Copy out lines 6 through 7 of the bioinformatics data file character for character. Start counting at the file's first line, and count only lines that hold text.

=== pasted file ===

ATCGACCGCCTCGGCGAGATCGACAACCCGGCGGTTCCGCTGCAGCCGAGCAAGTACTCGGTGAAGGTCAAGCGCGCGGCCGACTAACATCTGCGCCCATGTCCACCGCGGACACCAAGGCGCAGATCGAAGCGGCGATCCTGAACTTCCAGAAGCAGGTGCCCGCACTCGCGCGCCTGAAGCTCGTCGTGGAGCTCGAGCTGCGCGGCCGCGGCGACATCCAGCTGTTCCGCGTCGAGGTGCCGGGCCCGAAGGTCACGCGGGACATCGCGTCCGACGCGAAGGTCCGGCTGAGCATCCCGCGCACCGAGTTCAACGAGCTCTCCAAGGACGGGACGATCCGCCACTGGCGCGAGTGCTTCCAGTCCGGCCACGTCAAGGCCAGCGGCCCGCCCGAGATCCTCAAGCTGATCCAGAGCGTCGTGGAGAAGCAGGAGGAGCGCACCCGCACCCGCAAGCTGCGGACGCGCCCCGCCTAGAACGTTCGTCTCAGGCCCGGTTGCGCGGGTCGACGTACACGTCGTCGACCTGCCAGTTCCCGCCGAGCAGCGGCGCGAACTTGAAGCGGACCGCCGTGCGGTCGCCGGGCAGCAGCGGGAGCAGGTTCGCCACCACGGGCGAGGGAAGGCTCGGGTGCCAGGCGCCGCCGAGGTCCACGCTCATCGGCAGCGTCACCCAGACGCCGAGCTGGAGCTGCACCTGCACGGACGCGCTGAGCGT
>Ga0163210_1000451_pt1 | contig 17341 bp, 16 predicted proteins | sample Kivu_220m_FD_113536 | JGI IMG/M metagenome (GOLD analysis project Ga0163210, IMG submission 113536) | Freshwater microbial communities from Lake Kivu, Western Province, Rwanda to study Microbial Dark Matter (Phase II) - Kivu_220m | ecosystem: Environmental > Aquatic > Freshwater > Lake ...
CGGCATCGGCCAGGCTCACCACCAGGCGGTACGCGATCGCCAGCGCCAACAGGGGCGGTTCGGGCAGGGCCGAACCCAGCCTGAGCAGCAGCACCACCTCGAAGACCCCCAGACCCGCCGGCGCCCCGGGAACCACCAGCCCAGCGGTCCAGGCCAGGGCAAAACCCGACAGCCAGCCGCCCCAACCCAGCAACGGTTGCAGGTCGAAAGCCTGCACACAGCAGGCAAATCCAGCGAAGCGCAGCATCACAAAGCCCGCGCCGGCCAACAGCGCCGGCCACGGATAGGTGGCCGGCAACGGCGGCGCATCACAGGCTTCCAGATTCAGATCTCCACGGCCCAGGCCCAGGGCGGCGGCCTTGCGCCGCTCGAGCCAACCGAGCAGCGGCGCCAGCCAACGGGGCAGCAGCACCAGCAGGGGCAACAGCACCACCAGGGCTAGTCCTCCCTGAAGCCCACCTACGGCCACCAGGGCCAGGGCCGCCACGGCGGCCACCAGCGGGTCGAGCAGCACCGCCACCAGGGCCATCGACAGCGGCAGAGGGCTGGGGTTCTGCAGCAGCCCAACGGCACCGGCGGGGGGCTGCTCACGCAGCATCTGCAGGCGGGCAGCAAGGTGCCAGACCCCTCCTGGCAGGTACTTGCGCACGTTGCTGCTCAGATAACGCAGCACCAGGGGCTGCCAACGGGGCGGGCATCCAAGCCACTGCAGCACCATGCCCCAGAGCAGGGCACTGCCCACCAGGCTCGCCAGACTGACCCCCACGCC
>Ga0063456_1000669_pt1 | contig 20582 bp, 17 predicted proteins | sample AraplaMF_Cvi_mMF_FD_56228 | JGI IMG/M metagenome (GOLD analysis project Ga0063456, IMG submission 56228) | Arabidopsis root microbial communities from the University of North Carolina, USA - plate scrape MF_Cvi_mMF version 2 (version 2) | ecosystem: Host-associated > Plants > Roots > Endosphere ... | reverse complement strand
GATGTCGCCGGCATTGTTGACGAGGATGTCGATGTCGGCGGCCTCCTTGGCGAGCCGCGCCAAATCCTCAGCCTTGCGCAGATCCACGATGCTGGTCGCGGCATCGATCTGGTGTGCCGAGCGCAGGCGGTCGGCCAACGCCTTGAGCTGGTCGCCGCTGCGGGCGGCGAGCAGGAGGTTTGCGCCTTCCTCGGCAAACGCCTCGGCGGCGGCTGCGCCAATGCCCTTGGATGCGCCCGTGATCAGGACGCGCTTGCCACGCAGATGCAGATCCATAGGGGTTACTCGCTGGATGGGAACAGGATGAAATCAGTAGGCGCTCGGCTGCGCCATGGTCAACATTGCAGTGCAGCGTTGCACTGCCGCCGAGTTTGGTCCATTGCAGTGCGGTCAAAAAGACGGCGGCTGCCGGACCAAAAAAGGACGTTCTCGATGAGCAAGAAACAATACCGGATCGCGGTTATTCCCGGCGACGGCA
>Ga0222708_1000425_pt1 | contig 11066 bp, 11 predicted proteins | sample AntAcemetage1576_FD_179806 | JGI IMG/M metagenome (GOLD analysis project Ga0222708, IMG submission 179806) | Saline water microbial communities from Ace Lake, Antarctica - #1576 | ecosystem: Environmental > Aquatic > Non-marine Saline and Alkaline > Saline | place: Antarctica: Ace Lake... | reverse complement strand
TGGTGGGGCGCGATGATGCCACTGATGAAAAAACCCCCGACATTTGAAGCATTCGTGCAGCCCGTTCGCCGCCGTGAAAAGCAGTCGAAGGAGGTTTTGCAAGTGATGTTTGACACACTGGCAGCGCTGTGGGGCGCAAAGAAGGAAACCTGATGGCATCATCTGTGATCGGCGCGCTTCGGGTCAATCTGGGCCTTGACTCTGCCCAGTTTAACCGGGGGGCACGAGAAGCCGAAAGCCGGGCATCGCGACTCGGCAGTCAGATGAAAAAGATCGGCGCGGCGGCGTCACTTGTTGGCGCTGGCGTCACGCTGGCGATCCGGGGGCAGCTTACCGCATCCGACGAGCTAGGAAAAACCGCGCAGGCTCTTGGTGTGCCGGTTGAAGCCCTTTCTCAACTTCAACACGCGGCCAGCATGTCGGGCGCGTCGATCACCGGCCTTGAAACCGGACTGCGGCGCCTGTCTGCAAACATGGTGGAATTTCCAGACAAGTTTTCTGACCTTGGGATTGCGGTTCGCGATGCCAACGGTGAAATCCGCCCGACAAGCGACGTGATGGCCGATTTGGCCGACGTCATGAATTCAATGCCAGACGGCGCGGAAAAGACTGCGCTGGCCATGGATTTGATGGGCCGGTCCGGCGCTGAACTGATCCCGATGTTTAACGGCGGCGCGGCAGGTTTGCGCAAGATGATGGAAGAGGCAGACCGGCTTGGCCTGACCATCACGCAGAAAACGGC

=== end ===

>Ga0222708_1000425_pt1 | contig 11066 bp, 11 predicted proteins | sample AntAcemetage1576_FD_179806 | JGI IMG/M metagenome (GOLD analysis project Ga0222708, IMG submission 179806) | Saline water microbial communities from Ace Lake, Antarctica - #1576 | ecosystem: Environmental > Aquatic > Non-marine Saline and Alkaline > Saline | place: Antarctica: Ace Lake... | reverse complement strand
TGGTGGGGCGCGATGATGCCACTGATGAAAAAACCCCCGACATTTGAAGCATTCGTGCAGCCCGTTCGCCGCCGTGAAAAGCAGTCGAAGGAGGTTTTGCAAGTGATGTTTGACACACTGGCAGCGCTGTGGGGCGCAAAGAAGGAAACCTGATGGCATCATCTGTGATCGGCGCGCTTCGGGTCAATCTGGGCCTTGACTCTGCCCAGTTTAACCGGGGGGCACGAGAAGCCGAAAGCCGGGCATCGCGACTCGGCAGTCAGATGAAAAAGATCGGCGCGGCGGCGTCACTTGTTGGCGCTGGCGTCACGCTGGCGATCCGGGGGCAGCTTACCGCATCCGACGAGCTAGGAAAAACCGCGCAGGCTCTTGGTGTGCCGGTTGAAGCCCTTTCTCAACTTCAACACGCGGCCAGCATGTCGGGCGCGTCGATCACCGGCCTTGAAACCGGACTGCGGCGCCTGTCTGCAAACATGGTGGAATTTCCAGACAAGTTTTCTGACCTTGGGATTGCGGTTCGCGATGCCAACGGTGAAATCCGCCCGACAAGCGACGTGATGGCCGATTTGGCCGACGTCATGAATTCAATGCCAGACGGCGCGGAAAAGACTGCGCTGGCCATGGATTTGATGGGCCGGTCCGGCGCTGAACTGATCCCGATGTTTAACGGCGGCGCGGCAGGTTTGCGCAAGATGATGGAAGAGGCAGACCGGCTTGGCCTGACCATCACGCAGAAAACGGC